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Mood Disorders in Children: Initial Assessment Essay


Chief Compliant

The mother of a nine-year-old African American male patient, Mike M., complained about him recently developing difficulties sleeping at night. Particularly, Mike had frequent nightmares and insomnia, which the mother claimed to have aggravated over the past few days. The patient also showed a decline in his concentration abilities, which made studying difficult for him.

According to the mother, the observed phenomena were barely noticeable at first, which was why pinpointing the exact day of acquiring the disease does not seem possible. However, it was a week ago when Mike’s teacher pointed to a drop in his performance levels, and a couple of days ago he had trouble sleeping during the night because of bad dreams. Sleep deprivation, in turn, has aggravated the child’s condition, leading to fatigue and increasing his blood pressure slightly.

Moreover, Mike has had several outbursts at school, which was rather unusual for him. The first case involved him getting into a fight with another student, which was something that he had never done before. Furthermore, several days ago, the child seems to have lost his interest in most of the hobbies that he used to find fascinating. For instance, he no longer watches his favorite animated TV shows and avoids talking to his friends. At the same time, Mike has not acquired any other hobbies that could explain the sudden change in his priorities. Therefore, the patient requires a thorough analysis.

Mental Status Exam

The patient appears to be perplexed and quite exhausted. He has been showing the signs of worrying throughout the examination. For instance, he kept asking whether the examination would take long, and was evidently in a hurry, although there was no clear reason for it. In addition, Mike seemed to have attention difficulties, which makes him forget important information comparatively quickly and have a very short attention span. The child seems rather irritable, which can be explained by the stress that he has been experiencing, including sleep deprivation.

Throughout the examination, Mike has been showing the lack of interest toward the process and was rather indifferent, yet he was evidently annoyed at the end of it. Overall, his attitude toward the physician and the overall examination is slightly unnatural and, thus emblematic of the disorder that he has developed. In addition, the patient’s mood is far from being positive. Although the patient did not have any aggressive outbursts during the examination and, instead, seemed quite calm, his apathy is indicative of a larger problem.

The speech and thought of the patient do not seem to deviate from the norm. Mike spoke rather fast during the assessment process and seemed to lose track of his thoughts, yet his mother claimed that the specified behavior had been rather characteristic of Mike’s personality before the health concerns emerged. The child has no perceptual disturbances and seems to have proper orientation and consciousness, although his reactions are slightly increased. Mike has minor short-term memory issues, which his mother claims to have existed long before the signs of anxiety developed. The reliability and judgement of the patient’s condition also seem to be within the expected range.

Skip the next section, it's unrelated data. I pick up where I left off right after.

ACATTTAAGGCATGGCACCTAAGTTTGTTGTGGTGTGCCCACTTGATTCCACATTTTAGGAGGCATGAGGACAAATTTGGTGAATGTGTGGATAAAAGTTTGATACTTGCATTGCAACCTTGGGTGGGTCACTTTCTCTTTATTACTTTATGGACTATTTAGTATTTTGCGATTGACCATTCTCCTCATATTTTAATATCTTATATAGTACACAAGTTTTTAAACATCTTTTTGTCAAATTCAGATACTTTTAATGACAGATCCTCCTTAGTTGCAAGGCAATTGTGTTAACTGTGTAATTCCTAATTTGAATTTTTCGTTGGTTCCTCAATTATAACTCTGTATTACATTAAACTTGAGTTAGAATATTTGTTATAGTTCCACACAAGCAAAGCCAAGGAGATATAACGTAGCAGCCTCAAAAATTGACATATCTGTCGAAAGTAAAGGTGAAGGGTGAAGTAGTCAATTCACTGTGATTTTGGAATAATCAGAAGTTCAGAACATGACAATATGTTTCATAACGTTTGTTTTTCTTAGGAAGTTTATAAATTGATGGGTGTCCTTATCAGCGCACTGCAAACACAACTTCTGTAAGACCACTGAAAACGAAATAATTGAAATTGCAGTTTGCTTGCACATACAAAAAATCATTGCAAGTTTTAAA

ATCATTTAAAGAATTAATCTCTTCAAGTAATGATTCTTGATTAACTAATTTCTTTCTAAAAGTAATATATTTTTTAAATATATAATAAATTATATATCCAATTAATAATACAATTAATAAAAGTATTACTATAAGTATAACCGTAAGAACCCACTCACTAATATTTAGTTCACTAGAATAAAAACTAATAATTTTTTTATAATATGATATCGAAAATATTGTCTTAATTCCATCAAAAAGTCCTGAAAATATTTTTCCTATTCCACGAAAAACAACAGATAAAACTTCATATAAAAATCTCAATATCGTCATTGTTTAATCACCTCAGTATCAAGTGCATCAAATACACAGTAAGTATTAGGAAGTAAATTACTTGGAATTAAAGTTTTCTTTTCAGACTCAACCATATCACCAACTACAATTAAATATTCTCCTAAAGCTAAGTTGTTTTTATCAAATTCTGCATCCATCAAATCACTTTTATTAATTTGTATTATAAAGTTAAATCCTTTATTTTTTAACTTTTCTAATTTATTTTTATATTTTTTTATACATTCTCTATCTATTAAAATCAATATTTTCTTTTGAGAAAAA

Social Information

Although Mike is rather introversive and, therefore, has only a few friends, the recent changes in his attitude have made him reduce communication with his peers to an even greater extent. As his mother states, Mike has not been socializing with his friends for over three days. Based on the information that the mother retrieved from Mike’s teachers, the patient has also stopped conversing with his friends at school. The degree to which his social interactions have deteriorated shows that there is a health concern that needs to be addressed.

Medical and Mental Health History

The patient has had a moderately positive health history. According to the health records, there were no problems during either the mother’s pregnancy or the child’s birth. Mike was not breastfed, however, since his mother had low milk supply, which resulted in the child having comparatively low weight (currently, it is 57.4 lbs). There have been no sleep issues up until recently.

The child has no known allergies; however, there are certain endocrine problems that require further attention. Particularly, Mike sweats a lot, according to his mother. Apart from the recent shortness of breath, there have been no cardiovascular issues in Mikes’ history of health. The child has no rashes or other skin conditions. The condition of the patient’s eyes, nose, throat, and ears is good; likewise, his musculoskeletal system is within the established norm.

Mike does not have major genitourinary concerns aside from the fact that he seems to urinate more frequently than he used to several weeks ago. His respiratory system functions properly, and there are no blood or lymph concerns, either. However, the psychiatric and neurological condition requires further management since he has been showing the signs of stress and anxiety.

Diagnosis